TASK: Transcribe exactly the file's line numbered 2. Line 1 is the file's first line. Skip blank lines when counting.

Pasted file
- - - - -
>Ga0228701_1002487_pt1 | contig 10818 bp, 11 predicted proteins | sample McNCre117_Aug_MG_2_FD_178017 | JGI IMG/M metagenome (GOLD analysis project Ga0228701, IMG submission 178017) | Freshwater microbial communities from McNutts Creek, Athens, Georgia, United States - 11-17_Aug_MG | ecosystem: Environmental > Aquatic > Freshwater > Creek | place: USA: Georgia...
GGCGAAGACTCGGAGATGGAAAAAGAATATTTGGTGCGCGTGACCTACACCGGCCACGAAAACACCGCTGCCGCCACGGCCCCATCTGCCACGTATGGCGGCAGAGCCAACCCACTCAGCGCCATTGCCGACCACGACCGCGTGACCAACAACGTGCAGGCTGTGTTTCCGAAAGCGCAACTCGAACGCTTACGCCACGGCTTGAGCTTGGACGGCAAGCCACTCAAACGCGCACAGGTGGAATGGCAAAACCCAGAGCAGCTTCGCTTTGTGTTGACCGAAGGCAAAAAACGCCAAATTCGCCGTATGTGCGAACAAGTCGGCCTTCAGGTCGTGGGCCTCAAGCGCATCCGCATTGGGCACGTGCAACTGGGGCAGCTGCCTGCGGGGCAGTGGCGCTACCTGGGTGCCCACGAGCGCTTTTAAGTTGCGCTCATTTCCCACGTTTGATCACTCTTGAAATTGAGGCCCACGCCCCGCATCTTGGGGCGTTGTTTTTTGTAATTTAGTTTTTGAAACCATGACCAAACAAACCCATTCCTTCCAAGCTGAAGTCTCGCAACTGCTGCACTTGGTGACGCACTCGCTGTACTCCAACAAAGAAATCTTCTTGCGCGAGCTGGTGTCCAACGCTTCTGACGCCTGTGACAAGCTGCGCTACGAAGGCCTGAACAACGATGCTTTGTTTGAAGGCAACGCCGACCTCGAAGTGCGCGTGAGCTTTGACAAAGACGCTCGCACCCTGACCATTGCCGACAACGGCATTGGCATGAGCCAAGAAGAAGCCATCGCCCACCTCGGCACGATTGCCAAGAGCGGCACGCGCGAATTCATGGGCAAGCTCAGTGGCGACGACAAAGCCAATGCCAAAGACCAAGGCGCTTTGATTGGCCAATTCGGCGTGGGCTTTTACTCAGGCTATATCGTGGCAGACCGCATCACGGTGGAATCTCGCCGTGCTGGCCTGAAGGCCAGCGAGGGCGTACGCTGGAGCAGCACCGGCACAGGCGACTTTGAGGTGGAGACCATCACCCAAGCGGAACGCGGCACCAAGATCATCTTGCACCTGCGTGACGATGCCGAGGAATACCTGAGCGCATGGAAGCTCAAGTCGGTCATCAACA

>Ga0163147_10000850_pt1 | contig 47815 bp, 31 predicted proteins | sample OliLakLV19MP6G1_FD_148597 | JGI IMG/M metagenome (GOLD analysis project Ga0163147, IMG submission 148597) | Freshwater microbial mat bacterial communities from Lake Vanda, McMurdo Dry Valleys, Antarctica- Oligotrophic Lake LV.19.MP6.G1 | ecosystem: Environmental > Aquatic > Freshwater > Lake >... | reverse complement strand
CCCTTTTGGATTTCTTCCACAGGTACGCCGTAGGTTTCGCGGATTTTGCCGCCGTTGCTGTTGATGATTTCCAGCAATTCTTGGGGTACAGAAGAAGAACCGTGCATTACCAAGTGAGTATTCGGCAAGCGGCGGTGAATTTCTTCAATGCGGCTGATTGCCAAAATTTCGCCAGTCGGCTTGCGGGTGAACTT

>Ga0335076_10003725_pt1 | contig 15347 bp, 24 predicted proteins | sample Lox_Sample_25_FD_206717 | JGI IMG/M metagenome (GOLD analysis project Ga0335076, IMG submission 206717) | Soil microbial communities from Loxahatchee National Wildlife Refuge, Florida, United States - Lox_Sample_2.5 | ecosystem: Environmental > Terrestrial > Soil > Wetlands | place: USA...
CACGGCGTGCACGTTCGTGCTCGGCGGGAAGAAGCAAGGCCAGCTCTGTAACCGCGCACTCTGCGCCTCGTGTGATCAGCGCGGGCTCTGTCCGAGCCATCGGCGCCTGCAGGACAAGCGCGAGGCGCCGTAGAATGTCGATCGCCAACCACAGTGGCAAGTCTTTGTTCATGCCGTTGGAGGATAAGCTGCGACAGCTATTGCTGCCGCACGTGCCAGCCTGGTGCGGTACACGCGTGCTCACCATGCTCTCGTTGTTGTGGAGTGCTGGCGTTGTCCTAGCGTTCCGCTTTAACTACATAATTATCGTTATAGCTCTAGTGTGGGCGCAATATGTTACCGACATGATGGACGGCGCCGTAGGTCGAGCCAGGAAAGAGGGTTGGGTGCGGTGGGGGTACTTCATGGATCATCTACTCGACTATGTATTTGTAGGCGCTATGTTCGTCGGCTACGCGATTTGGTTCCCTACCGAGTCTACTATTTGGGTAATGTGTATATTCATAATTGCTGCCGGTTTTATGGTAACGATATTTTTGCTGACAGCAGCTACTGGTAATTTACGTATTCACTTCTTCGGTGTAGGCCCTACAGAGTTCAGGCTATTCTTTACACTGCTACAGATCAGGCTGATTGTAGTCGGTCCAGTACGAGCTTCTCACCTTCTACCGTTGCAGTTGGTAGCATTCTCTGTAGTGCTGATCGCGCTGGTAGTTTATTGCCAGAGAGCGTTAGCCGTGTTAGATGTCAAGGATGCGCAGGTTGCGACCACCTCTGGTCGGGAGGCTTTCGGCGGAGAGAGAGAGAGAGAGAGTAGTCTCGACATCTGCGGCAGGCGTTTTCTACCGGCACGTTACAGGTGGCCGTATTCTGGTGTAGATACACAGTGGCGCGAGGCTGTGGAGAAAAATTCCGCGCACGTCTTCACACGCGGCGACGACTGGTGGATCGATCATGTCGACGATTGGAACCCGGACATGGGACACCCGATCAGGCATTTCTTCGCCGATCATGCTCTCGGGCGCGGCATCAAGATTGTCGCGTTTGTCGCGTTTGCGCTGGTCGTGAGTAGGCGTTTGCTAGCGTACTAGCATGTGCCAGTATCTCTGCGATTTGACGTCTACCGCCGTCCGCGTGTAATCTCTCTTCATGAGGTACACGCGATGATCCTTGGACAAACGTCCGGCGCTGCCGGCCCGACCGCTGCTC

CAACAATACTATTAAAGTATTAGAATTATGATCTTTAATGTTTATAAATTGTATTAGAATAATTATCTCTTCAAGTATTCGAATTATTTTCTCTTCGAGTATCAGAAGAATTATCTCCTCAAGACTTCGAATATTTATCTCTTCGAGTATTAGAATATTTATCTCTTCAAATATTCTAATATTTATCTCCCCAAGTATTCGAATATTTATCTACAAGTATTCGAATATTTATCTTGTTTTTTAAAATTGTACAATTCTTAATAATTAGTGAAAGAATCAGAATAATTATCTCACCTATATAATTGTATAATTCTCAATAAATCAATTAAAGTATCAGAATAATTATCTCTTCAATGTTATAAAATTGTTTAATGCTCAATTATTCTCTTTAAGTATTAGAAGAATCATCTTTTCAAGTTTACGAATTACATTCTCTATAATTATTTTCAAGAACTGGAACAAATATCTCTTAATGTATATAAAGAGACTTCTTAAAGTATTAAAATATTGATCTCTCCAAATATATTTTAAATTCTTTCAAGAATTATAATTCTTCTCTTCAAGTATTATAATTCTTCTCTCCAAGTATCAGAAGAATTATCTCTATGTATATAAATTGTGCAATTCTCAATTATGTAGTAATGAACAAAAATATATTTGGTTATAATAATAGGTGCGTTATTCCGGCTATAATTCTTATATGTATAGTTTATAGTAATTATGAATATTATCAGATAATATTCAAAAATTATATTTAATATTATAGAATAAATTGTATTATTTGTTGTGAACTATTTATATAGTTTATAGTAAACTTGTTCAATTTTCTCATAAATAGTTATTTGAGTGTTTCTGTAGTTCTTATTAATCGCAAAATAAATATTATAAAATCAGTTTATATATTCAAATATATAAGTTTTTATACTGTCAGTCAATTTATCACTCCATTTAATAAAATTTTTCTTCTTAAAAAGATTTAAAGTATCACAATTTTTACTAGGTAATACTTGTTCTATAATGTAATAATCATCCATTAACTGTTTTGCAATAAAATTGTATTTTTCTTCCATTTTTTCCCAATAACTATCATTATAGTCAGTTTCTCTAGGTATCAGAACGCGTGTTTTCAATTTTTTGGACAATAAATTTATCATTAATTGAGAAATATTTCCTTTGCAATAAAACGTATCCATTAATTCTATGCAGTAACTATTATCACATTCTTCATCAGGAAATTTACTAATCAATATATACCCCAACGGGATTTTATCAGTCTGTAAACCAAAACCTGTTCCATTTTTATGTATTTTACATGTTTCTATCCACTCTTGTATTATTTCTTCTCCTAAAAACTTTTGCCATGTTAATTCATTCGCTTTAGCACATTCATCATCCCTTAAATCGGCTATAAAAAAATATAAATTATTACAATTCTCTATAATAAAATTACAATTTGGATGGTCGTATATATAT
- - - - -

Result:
GGCGAAGACTCGGAGATGGAAAAAGAATATTTGGTGCGCGTGACCTACACCGGCCACGAAAACACCGCTGCCGCCACGGCCCCATCTGCCACGTATGGCGGCAGAGCCAACCCACTCAGCGCCATTGCCGACCACGACCGCGTGACCAACAACGTGCAGGCTGTGTTTCCGAAAGCGCAACTCGAACGCTTACGCCACGGCTTGAGCTTGGACGGCAAGCCACTCAAACGCGCACAGGTGGAATGGCAAAACCCAGAGCAGCTTCGCTTTGTGTTGACCGAAGGCAAAAAACGCCAAATTCGCCGTATGTGCGAACAAGTCGGCCTTCAGGTCGTGGGCCTCAAGCGCATCCGCATTGGGCACGTGCAACTGGGGCAGCTGCCTGCGGGGCAGTGGCGCTACCTGGGTGCCCACGAGCGCTTTTAAGTTGCGCTCATTTCCCACGTTTGATCACTCTTGAAATTGAGGCCCACGCCCCGCATCTTGGGGCGTTGTTTTTTGTAATTTAGTTTTTGAAACCATGACCAAACAAACCCATTCCTTCCAAGCTGAAGTCTCGCAACTGCTGCACTTGGTGACGCACTCGCTGTACTCCAACAAAGAAATCTTCTTGCGCGAGCTGGTGTCCAACGCTTCTGACGCCTGTGACAAGCTGCGCTACGAAGGCCTGAACAACGATGCTTTGTTTGAAGGCAACGCCGACCTCGAAGTGCGCGTGAGCTTTGACAAAGACGCTCGCACCCTGACCATTGCCGACAACGGCATTGGCATGAGCCAAGAAGAAGCCATCGCCCACCTCGGCACGATTGCCAAGAGCGGCACGCGCGAATTCATGGGCAAGCTCAGTGGCGACGACAAAGCCAATGCCAAAGACCAAGGCGCTTTGATTGGCCAATTCGGCGTGGGCTTTTACTCAGGCTATATCGTGGCAGACCGCATCACGGTGGAATCTCGCCGTGCTGGCCTGAAGGCCAGCGAGGGCGTACGCTGGAGCAGCACCGGCACAGGCGACTTTGAGGTGGAGACCATCACCCAAGCGGAACGCGGCACCAAGATCATCTTGCACCTGCGTGACGATGCCGAGGAATACCTGAGCGCATGGAAGCTCAAGTCGGTCATCAACA